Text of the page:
I think there’s an NES version of this but I recall it was just not the same. There just certain tricks to the arcade game that just didn’t carry over. This seems to be by far the case with the PS3 version, called Elevator Action Deluxe. The deluxe in the title refers to better I guess, or at least it seems that’s what the creators want you to think. I think not. If PS3 made the old arcade game, just the way it was, I would be happy as a cat in a tuna factory, but that wasn’t the case.
In this case, the deluxe meant 3D rather than 2D, giving the game a whole new, and not necessarily better look. They also added in bombs and bigger guns, but when you can’t ride on top of the elevators and do other such tricks, what’s the point? This version is still fun to play, easy to beat, but if I’m being honest, I’d rather play the original. Anyone know where they still have an arcade machine of this one?
Now I know Pac-Man. Heck, we all know Pac-Man. This thing, Pac-Man Championship Edition DX, that I downloaded from the PlayStation Store is not Pac-Man. I don’t know what the hell it is, but it scares me, it scares my heart, my poor poor pacemakered heart.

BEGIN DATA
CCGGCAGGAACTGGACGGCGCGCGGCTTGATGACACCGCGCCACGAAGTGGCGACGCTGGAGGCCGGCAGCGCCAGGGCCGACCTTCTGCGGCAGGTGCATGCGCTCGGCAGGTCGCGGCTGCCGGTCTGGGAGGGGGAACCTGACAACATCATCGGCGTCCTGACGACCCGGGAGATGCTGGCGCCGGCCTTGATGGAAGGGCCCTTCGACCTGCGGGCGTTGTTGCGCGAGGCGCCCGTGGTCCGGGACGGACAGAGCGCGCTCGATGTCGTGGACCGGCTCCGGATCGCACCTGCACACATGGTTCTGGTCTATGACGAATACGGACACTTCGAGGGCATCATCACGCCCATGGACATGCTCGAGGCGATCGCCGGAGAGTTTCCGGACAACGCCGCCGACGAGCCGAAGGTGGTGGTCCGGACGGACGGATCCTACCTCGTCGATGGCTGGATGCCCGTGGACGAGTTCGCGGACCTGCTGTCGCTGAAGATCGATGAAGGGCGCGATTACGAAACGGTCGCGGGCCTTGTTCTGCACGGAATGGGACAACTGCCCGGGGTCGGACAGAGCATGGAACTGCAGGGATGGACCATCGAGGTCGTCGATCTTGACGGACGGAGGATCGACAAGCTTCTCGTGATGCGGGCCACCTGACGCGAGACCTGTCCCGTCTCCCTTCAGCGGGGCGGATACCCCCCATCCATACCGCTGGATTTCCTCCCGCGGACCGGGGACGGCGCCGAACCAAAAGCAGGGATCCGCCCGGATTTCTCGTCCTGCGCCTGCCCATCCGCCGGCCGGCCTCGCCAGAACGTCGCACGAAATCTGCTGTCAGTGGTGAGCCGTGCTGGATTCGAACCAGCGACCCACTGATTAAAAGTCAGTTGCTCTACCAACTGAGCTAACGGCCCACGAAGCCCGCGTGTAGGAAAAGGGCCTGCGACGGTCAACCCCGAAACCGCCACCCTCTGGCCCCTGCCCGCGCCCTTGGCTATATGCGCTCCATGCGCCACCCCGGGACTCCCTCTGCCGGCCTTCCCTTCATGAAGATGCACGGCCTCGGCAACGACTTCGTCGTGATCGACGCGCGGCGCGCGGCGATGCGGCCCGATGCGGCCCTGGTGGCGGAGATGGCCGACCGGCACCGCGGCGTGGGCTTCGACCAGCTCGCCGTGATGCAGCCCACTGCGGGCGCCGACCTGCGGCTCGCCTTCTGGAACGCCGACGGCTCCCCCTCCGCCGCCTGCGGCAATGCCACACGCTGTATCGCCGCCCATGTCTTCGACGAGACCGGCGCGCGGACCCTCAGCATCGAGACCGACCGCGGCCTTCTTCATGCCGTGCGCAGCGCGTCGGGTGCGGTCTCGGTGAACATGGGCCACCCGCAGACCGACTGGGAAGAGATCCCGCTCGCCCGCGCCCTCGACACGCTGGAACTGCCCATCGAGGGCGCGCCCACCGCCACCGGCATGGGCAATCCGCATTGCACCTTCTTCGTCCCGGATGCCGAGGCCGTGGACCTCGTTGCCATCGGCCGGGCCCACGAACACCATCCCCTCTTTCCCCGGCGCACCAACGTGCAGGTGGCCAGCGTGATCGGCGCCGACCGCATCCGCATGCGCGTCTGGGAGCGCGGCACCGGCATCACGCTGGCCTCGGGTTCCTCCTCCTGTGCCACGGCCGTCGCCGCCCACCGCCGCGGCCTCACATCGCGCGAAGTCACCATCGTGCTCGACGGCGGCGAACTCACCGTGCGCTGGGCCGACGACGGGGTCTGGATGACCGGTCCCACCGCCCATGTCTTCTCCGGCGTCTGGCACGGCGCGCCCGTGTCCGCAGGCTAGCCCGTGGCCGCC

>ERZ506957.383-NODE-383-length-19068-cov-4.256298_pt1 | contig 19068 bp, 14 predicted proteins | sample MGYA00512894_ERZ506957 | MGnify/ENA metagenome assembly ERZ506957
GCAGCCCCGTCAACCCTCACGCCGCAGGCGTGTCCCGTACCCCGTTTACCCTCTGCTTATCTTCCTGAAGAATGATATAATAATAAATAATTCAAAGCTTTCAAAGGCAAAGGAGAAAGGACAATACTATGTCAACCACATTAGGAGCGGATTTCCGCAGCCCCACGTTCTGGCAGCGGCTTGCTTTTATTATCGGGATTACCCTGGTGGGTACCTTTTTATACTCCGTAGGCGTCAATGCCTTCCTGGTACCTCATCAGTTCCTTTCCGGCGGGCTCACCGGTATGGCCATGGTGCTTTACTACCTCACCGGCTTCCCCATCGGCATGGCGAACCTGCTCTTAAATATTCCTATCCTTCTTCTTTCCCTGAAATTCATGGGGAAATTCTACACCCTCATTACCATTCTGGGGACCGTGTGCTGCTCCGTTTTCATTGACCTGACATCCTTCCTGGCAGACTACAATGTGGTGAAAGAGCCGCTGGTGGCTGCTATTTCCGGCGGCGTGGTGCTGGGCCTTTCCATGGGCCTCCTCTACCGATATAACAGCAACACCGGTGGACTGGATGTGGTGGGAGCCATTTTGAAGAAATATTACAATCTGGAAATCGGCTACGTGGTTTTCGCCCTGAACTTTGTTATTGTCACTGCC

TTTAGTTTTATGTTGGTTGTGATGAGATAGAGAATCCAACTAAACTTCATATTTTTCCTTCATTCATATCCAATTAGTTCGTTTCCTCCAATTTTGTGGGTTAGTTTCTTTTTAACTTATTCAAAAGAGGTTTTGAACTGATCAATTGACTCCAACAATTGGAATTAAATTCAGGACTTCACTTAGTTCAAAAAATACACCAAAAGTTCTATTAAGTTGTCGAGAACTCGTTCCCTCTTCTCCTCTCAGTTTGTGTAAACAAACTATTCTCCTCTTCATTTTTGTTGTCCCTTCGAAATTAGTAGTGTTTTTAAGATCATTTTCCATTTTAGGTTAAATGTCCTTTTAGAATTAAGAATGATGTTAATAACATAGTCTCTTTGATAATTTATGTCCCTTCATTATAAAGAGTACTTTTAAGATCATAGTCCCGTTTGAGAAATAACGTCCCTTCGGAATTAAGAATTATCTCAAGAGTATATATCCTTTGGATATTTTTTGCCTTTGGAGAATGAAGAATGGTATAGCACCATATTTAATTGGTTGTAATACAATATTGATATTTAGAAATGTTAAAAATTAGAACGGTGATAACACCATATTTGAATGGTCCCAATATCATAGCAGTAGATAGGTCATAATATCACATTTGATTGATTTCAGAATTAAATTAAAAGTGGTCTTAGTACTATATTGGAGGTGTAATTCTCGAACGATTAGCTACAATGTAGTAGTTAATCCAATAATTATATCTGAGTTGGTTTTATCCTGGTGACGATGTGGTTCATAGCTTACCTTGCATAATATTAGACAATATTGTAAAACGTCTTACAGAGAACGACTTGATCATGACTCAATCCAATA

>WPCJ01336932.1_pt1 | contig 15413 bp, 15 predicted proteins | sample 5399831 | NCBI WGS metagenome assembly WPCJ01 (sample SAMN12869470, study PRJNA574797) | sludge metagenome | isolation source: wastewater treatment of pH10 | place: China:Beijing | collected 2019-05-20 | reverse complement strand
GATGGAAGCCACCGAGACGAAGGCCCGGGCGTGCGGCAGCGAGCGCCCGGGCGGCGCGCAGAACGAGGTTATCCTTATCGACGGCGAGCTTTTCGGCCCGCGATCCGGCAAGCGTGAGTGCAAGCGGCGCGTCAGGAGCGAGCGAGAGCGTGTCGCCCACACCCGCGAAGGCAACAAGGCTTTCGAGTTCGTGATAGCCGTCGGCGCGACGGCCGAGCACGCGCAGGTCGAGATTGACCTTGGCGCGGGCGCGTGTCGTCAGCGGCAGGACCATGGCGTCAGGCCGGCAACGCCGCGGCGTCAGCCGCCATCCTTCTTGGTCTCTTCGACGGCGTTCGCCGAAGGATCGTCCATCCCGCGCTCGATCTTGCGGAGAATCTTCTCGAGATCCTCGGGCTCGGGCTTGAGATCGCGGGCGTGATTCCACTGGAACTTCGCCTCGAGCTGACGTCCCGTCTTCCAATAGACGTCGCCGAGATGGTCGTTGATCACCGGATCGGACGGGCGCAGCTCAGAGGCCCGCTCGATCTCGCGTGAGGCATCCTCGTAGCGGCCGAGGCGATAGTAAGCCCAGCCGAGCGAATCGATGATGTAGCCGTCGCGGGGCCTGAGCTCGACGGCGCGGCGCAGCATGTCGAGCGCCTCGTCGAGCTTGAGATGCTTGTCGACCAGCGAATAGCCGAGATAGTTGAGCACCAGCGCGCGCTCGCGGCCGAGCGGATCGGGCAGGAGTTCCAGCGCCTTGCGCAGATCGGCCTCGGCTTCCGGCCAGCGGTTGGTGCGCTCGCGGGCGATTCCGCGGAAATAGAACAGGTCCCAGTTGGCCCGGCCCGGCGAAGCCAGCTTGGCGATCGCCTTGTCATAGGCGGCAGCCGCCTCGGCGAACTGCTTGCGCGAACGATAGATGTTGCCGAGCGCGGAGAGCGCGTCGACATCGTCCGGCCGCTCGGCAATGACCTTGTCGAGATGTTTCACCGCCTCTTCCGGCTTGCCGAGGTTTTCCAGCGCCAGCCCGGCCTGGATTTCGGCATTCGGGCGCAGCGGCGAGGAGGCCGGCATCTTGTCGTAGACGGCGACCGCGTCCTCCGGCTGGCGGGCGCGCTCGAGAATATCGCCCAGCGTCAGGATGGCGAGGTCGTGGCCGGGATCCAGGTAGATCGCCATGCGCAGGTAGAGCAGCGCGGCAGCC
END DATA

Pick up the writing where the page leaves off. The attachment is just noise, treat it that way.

The board is horizontal, rather than vertical, much like the Atari 2600 Pac-Man game. Unlike that version, this does look like Pac-Man, and the graphics are very precise and very vibrant. Psychedelic acid trip vibrant, and the music is pulse-pounding house techno that seems to get faster and the game gets more frantic. I could feel my heart beating in time to it with the pressure of the game.
There are advantages. You get bombs to blow up the ghosts, but it doesn’t really seem to help as they recover quickly, and there are ghosts everywhere, sleeping until you pass near. They just keep coming. It’s almost as if someone decided Pac-Man wasn’t hard enough, it needed to give you a nervous condition as well.